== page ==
Thursday, August 28, 2014

Grebes, Grebes, and More Grebes

A sunrise at Whitefish Point
The last few days, here at Whitefish Point, have been quite incredible.  Before the 26th, my highest daily total of Red-necked Grebes was 65.  I was happy with a measly 323 Red-necks on the 26th.  If you told me I saw 323 grebes over the last two days, my reaction would be, "yeah, that's a typical hour".  With all the east winds during the first week and a half of the count, I think all these grebes were just held up.  Once the winds started coming out of the NW, the grebes started flowing through.  

The typical, distant view of Red-necked Grebes from Whitefish Point.

So, how many grebes did I count?  1482 Red-necks during the 8 hour count on the 27th.  Another 1410 in 2.5 hours on the evening of the 27th.  And, 2200 in the eight hours of the waterbird count today.  I thought I had seen lots of Red-necked Grebes before I started this count, I definitely hadn't.

One of the Broad-winged Hawks that have been around the point.

Most of the Red-necked Grebes are single species flocks but a handful are more interesting.  Most commonly Blue-winged and Green-winged Teal join the grebe flocks.  Less commonly the grebes join the teal flocks.  And, even less commonly, scoters join in the flocks as well.  A couple times, a Horned Grebe has also joined in with the Red-necks.

Sometimes when you are counting these thousands of birds you wish there were a little more diversity.  Don't worry, Whitefish Point will usually try to satisfy this craving.  Today, a beautiful, adult, Parasitic Jaeger passed closely by the point in the afternoon.  There isn't a better way to top the day than with a jaeger!

-Eric

Tuesday, August 26, 2014

From Rancho to Savegre

Day 4 - After some brief birding and breakfast at Rancho Naturalista, we all piled in the van and headed toward the San Gerardo de Dota Valley and the Savegre Mountain Lodge. We had a few stops planned along the way, and they all turned out to be incredible!

Once on the PanAmerican Highway, we made a stop at a nice little restaurant called Mirador de Quetzals. You might think that we were stopping here in search of quetzals, but we were actually there to see the amazing Fiery-throated Hummingbirds that frequent their hummingbird feeders. Before we were even out of the van, we could see the hummingbirds. Upon closer looks, we counted 35 Fiery-throateds and 15 Magnificent Hummingbirds! We spent almost an hour watching and photographing these amazing birds as they zipped around the feeders. We also enjoyed the many Band-tailed Pigeons flying around the valley as well as our first Black-and-yellow Silky-Flycatcher of the trip!

An up-close shot of one of the many Fiery-throated Hummingbirds.
We were amazed by the number of Fiery-throated Hummingbirds coming to the feeders!
It was hard to pull ourselves away from the feeders, but we finally loaded back in the van and headed up to an even higher elevation. The paramo, an alpine tundra habitat, of Cerro de la Muerto is quite the unique habitat area. It's at such a high elevation that the temperatures are chilly and you are above the timberline. This leads to the presence of several species that specialize in this habitat zone.

We quickly found one of our targets, Volcano Junco, and got in position to photograph them. They were very comfortable around people, and I actually laid down on the ground and had them pretty much walk right up to me.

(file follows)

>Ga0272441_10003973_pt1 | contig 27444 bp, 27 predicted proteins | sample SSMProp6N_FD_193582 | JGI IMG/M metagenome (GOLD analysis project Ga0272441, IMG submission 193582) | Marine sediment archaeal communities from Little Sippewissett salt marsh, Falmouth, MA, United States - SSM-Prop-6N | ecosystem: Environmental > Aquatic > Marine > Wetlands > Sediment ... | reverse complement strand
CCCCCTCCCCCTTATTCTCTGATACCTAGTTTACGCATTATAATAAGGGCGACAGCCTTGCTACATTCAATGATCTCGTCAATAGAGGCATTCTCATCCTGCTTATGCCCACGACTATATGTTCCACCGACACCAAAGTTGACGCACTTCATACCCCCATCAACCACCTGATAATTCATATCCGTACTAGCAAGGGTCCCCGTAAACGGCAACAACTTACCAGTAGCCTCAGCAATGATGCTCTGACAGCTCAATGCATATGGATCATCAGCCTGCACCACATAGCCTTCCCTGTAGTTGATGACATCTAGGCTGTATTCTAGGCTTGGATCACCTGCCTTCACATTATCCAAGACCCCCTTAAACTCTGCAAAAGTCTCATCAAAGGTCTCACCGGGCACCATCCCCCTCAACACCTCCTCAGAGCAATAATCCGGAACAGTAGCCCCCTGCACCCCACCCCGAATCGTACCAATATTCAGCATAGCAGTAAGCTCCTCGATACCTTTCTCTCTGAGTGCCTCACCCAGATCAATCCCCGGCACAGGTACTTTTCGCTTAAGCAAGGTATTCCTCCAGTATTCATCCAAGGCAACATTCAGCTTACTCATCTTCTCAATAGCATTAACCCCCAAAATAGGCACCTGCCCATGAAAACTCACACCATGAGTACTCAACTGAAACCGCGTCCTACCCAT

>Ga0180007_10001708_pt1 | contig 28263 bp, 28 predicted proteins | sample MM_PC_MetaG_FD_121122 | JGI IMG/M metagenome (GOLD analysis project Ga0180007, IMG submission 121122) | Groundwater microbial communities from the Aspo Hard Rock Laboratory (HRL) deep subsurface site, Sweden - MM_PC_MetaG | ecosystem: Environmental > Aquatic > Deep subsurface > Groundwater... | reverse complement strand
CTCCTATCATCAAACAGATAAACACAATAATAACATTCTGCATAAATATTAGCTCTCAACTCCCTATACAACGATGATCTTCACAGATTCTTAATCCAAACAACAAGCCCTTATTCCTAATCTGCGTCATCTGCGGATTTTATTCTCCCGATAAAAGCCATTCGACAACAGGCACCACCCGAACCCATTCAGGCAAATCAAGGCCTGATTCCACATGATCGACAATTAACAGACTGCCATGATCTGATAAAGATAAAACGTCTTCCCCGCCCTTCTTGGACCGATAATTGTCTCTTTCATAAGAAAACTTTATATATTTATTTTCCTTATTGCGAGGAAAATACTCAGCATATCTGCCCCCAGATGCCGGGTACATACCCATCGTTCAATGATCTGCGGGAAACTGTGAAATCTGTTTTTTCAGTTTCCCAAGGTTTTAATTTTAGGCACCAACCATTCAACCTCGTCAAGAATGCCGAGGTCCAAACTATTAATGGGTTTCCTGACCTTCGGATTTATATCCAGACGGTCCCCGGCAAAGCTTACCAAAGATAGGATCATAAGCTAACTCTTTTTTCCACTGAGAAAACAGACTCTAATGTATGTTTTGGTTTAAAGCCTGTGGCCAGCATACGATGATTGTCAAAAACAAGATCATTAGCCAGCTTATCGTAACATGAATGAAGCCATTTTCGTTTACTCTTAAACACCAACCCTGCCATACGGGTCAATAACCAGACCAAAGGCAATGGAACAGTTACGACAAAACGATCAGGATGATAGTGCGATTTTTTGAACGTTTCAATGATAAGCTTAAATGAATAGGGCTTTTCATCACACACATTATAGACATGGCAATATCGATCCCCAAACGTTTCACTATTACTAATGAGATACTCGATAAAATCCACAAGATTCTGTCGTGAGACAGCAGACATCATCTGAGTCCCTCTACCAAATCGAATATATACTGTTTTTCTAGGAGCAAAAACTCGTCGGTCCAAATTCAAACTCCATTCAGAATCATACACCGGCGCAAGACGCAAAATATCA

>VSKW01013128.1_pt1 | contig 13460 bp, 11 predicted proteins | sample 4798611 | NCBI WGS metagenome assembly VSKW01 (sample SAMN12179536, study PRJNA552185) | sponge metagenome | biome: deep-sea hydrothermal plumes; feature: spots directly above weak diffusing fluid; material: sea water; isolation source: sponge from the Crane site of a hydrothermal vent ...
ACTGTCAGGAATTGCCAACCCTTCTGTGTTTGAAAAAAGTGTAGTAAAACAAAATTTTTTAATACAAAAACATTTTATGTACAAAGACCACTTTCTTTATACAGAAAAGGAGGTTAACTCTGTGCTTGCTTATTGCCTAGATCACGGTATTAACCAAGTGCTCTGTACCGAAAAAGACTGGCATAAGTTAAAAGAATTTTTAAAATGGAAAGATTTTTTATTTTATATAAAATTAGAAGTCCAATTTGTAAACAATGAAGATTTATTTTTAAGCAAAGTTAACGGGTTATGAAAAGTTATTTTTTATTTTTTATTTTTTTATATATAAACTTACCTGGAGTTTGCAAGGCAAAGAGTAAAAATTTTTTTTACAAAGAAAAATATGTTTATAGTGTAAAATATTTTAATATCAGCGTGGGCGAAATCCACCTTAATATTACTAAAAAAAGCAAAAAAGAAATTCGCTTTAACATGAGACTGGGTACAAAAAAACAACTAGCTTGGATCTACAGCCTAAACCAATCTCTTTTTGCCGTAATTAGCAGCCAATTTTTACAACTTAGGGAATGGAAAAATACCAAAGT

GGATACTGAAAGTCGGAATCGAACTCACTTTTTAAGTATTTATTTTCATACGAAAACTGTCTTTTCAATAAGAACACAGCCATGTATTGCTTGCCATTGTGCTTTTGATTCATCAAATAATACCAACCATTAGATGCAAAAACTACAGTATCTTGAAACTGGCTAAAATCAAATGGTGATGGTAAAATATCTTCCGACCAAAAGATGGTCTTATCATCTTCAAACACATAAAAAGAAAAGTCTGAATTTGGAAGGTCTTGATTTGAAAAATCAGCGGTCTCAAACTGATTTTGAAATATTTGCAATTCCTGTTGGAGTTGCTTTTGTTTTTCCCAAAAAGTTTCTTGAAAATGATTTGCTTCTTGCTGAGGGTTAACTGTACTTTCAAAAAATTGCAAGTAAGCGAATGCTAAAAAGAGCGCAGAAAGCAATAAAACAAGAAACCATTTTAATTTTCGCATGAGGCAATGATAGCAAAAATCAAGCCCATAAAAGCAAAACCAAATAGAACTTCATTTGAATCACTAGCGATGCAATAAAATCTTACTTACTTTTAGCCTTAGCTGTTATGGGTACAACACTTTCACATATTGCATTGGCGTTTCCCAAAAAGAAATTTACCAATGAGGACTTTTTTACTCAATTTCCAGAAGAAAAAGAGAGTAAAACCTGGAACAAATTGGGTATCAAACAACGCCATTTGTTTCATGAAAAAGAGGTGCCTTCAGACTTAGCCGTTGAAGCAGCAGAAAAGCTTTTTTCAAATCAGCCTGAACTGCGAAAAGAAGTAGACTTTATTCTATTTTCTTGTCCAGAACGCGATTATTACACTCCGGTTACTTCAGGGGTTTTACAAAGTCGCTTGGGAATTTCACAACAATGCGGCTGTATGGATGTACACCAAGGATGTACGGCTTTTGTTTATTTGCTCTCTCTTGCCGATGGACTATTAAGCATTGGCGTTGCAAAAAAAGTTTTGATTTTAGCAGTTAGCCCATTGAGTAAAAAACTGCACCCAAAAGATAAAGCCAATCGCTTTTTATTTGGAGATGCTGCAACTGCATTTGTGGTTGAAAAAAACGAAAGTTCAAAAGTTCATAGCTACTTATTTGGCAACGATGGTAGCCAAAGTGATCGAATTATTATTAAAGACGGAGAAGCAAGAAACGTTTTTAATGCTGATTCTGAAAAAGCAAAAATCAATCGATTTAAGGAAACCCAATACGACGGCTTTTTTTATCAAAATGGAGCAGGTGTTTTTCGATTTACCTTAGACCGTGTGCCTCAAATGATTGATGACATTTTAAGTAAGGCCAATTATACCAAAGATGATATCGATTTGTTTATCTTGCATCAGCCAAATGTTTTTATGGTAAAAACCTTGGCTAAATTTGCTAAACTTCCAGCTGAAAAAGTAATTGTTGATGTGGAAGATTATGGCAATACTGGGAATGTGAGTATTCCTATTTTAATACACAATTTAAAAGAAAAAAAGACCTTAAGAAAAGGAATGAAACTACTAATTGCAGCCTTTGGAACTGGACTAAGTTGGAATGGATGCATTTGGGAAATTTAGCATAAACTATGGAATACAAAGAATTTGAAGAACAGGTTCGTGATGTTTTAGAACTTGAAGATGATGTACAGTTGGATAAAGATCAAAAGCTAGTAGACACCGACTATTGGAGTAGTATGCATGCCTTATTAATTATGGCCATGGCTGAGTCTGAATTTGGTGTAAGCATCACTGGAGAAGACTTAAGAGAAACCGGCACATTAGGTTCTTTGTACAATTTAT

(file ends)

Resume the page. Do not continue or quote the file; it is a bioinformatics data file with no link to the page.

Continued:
An adult Volcano Junco perches in a bush just long enough for me to snap a nice shot.
This young Volcano Junco was following one of the adults around and paying no attention to us.
While photographing the juncos, we heard a Timberline Wren flying over but had trouble relocating the bird. We hiked along several of the roads in the paramo and found some other cool species including a couple Black-billed Nightingale-Thrushes. As we were about to head back to the van, I heard an unfamiliar song and a few of us decided to hunt it down. We were extremely glad we found it when we finally got a look and identified it as a Peg-billed Finch!

We thought we had lucked out and avoided rain even though the skies looked threatening but while walking back to the car, the rain let loose and we got soaked. It was beginning to get late in the day so we continued on our way to the Savegre Mountain Lodge. On our way down the road into the San Gerardo de Dota Valley, we stopped at a little roadside cafe called Miriam's. We were surprised by the awesome variety of birds and even more surprised to find the best hot chocolate any of us had ever had!

I've seen Acorn Woodpeckers in the US before but it was fun to see them at high elevation locations in Costa Rica.
Flame-colored Tanagers were common visitors at the feeders and also very fun to photograph.
Look at those feet on this Large-footed Finch!
Rufous-collared Sparrows are very common throughout Costa Rica.
We thought our day of birding was done as we made our way to the hotel, but there was one more surprise waiting for us. As we were driving down the road one of the kids yelled "stop, look at that hawk"! We all hurried to get a look before the bird disappeared. Everyone got to see the only Ornate Hawk-Eagle that we had on the whole trip!

We settled in to the very comfortable Savegre Mountain Lodge after a very rewarding day of birding. Check back soon to hear about our time spent birding around the lodge!

Saturday, August 23, 2014

A Little Bit of Sabine's in Your Life

A sunrise on Lake Superior at Whitefish Point
My last few days of waterbird counting here at Whitefish Point, have ended up being fairly interesting.  Numbers have still been on the low side, but then again, it is only August.  Considering that I spend at least eight hours watching the lake each day, some good bird sightings are expected.  

The most exciting bird came on Thursday when I spotted an interesting gull flying directly away from me.  As it descended to land on the water, it flashed its distinctive back pattern.  It was a Sabine's Gull!  This juvenile spent five minutes or so flying in the vicinity of the point and eventually landed offshore again.  Unfortunately, I wasn't able to keep track of it once it landed.  Fog rolled in soon after; then there was no chance in relocating the bird.

A terrible photo of the Sabine's Gull.
There is some great shorebird habitat at the point and consequently, the shorebirds continue to be the main highlight.  The most uncommon shorebird to show up so far has been a Willet, which could end up being my only Willet of the count.  Black-bellied Plovers, Ruddy Turnstones, and Baird's Sandpipers keep it interesting, and are around most days.